Anisha AdkeTurn in your research papers, but staple your rubric to them, first,” the teacher tells us cheerfully. All 30 of us haul our sleep-deprived (let’s be real, we were all working on our papers last night) bodies from our desks. All 30 of us stand in a single file line, waiting to use the stapler that the teacher placed on her desk.

Two feet away, there are three perfectly usable staplers, wallowing in their disuse and solitude. I make my way from the back of the line to these staplers, quickly use them, and turn in my paper. “Those staplers work,” I say, passing several other students waiting in the line. I am met with blank looks as they shuffle forward, still waiting to use the single stapler on the teacher’s desk.

Oddly enough, this happens in a surprising amount of classes, and I am utterly confused by it. Yes, I am awfully impatient about waiting and I actively avoid standing in lines, but I still didn’t understand the logic behind waiting in a 30-person line when one could easily bypass it.

A possible explanation: herd mentality. I had heard about it in U.S. History last year, when we learned about the Great Bison Slaughter that occurred at the end of the 19th century. Slaughtering bison had become a sport in the Great Plains, and hunters used the bisons’ herd mentality to their advantage. They picked out the leader of the herd and killed him. The bison would no longer have an alpha-male to follow. They would stand in one place and bleat pitifully, awaiting their imminent death.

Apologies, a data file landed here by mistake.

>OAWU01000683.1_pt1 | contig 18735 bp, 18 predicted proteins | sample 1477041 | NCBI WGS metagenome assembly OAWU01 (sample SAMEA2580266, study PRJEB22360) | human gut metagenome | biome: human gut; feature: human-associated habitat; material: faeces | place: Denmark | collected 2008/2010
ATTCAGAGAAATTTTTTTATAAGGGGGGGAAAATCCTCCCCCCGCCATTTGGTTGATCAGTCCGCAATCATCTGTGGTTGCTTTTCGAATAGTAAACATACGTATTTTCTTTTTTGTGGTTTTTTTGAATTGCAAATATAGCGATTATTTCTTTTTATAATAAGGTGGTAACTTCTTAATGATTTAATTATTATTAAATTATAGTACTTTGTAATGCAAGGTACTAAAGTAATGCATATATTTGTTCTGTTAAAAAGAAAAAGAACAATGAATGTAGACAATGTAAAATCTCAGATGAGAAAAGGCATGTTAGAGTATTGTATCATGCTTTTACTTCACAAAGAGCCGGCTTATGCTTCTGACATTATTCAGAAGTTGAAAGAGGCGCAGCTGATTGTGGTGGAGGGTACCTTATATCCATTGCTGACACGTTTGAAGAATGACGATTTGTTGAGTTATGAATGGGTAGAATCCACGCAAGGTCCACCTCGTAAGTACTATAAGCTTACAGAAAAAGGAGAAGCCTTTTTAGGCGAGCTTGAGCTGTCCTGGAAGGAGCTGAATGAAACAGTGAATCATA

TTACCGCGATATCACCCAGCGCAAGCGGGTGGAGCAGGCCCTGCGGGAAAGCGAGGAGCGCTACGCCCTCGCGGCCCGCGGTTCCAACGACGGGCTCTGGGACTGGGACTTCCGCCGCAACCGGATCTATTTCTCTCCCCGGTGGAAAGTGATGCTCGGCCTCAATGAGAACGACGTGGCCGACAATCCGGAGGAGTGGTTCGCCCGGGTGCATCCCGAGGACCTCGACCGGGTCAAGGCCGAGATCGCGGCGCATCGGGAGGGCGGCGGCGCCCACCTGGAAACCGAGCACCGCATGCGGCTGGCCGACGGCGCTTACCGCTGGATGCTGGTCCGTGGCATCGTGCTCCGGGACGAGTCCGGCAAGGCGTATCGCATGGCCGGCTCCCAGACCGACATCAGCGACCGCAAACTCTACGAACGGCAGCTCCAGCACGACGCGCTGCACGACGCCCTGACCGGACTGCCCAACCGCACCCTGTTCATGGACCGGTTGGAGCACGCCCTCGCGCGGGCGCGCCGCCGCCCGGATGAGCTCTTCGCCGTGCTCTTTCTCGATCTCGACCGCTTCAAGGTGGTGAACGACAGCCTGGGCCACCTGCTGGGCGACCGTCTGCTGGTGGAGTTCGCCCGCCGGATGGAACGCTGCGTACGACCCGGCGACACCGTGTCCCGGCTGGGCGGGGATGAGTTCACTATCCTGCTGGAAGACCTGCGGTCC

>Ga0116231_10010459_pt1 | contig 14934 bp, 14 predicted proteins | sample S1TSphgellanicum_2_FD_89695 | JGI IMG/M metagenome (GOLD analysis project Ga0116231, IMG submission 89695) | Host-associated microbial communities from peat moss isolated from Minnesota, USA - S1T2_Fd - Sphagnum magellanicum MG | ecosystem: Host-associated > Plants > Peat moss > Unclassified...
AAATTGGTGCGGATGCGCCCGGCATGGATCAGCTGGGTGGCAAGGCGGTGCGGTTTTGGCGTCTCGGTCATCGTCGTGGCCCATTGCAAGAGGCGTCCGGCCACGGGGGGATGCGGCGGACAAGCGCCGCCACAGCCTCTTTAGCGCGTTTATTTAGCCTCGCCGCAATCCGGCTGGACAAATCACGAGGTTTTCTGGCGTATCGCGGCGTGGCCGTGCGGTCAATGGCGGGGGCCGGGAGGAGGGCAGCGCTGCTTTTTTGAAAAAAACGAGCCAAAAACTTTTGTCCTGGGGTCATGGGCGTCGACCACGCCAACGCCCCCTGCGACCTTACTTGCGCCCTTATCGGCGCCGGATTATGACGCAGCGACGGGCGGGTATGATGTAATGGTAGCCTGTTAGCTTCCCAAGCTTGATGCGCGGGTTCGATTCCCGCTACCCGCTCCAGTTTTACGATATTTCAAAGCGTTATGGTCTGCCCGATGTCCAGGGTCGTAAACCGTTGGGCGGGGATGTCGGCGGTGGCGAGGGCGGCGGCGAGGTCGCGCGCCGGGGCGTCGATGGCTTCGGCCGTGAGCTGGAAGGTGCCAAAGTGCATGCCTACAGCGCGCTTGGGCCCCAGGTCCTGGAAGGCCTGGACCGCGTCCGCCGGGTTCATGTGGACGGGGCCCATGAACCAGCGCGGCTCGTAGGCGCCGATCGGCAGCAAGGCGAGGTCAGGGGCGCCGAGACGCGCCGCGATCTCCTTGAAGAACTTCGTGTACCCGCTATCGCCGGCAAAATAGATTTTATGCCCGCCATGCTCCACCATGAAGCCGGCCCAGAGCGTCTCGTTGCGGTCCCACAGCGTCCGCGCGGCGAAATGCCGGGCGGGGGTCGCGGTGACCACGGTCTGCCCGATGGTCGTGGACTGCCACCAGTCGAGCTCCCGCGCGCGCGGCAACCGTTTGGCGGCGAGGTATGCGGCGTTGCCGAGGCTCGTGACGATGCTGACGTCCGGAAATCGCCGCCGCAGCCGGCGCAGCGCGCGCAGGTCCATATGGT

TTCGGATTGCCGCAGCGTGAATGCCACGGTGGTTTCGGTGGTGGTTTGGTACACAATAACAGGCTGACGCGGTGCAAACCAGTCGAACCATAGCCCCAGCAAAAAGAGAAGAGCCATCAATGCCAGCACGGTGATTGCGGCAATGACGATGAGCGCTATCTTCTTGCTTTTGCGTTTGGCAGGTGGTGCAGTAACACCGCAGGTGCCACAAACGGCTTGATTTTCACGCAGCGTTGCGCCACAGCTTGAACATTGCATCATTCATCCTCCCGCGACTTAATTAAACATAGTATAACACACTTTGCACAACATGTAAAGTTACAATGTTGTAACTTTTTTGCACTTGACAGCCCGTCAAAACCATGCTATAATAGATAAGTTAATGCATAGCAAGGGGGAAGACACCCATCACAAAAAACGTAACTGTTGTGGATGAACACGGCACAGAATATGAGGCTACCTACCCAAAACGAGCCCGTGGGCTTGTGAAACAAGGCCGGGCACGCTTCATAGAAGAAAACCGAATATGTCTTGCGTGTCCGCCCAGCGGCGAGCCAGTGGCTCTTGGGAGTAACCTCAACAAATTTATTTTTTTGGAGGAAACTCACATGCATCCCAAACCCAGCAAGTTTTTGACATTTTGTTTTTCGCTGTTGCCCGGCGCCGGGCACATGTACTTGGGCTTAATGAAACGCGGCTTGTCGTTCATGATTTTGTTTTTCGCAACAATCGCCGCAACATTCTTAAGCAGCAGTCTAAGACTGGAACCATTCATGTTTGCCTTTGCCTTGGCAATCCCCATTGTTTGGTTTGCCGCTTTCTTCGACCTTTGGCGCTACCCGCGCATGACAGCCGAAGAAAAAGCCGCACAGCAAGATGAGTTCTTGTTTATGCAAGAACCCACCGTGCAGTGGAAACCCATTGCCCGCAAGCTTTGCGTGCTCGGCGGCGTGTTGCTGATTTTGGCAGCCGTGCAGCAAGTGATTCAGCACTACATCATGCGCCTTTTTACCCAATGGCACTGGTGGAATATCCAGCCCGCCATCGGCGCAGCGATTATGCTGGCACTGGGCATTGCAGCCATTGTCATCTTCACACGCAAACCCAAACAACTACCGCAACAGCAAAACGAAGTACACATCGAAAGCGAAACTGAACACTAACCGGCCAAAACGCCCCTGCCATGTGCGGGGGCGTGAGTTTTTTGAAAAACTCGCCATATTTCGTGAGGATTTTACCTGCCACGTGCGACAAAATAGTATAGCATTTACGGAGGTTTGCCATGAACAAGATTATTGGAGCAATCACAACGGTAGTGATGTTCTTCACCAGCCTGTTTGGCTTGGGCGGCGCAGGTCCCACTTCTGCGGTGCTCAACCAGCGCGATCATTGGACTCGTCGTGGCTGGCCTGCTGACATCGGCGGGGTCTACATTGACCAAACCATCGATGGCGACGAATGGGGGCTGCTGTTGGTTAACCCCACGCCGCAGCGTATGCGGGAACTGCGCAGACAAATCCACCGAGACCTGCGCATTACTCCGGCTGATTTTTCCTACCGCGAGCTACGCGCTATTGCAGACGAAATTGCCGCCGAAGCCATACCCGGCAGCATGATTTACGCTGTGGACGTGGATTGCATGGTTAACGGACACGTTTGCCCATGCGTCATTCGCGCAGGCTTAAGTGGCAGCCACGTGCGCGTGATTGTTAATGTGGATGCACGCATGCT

Pat Thomas, the curator at the Bronx Zoo in New York, defines herd mentality as the idea that individual members of a herd relate and behave in a similar fashion. The purpose behind it, he says, is so that they don’t stand out to potential predators.

Fear drives herd mentality. Fear makes antelope run in tight herds when a lioness is chasing them down, fear makes people huddle together during horror films, fear makes Wall Street investors buy and sell before they’ve had time to think.

“We are mammals, just like the wildebeest in the plains of the African Savannah,” said Andrew Lo, a researcher at MIT studying emotions and economics. Once the fear sets in, our “mammalian brain,” or the instinctual portion of our brain, especially the amygdala (which triggers the fear response), kicks into high gear. And because a million years ago fear meant a life-threatening situation, our herd mentality kicks in.

Perhaps herd mentality plays a role in high school life. Maybe this is the true response to the statements, “All teenagers act the same,” “You all dress the same,” the sweeping generalizations. This might just be an explanation for why we hop on bandwagons and conform to one another. We are simply huddling together to protect one another. But does that mean we live lives of fear? Probably.

Anisha Adke is a senior at Lakeridge High School, and she writes a monthly column for the Review. She can be reached at This email address is being protected from spambots. You need JavaScript enabled to view it..

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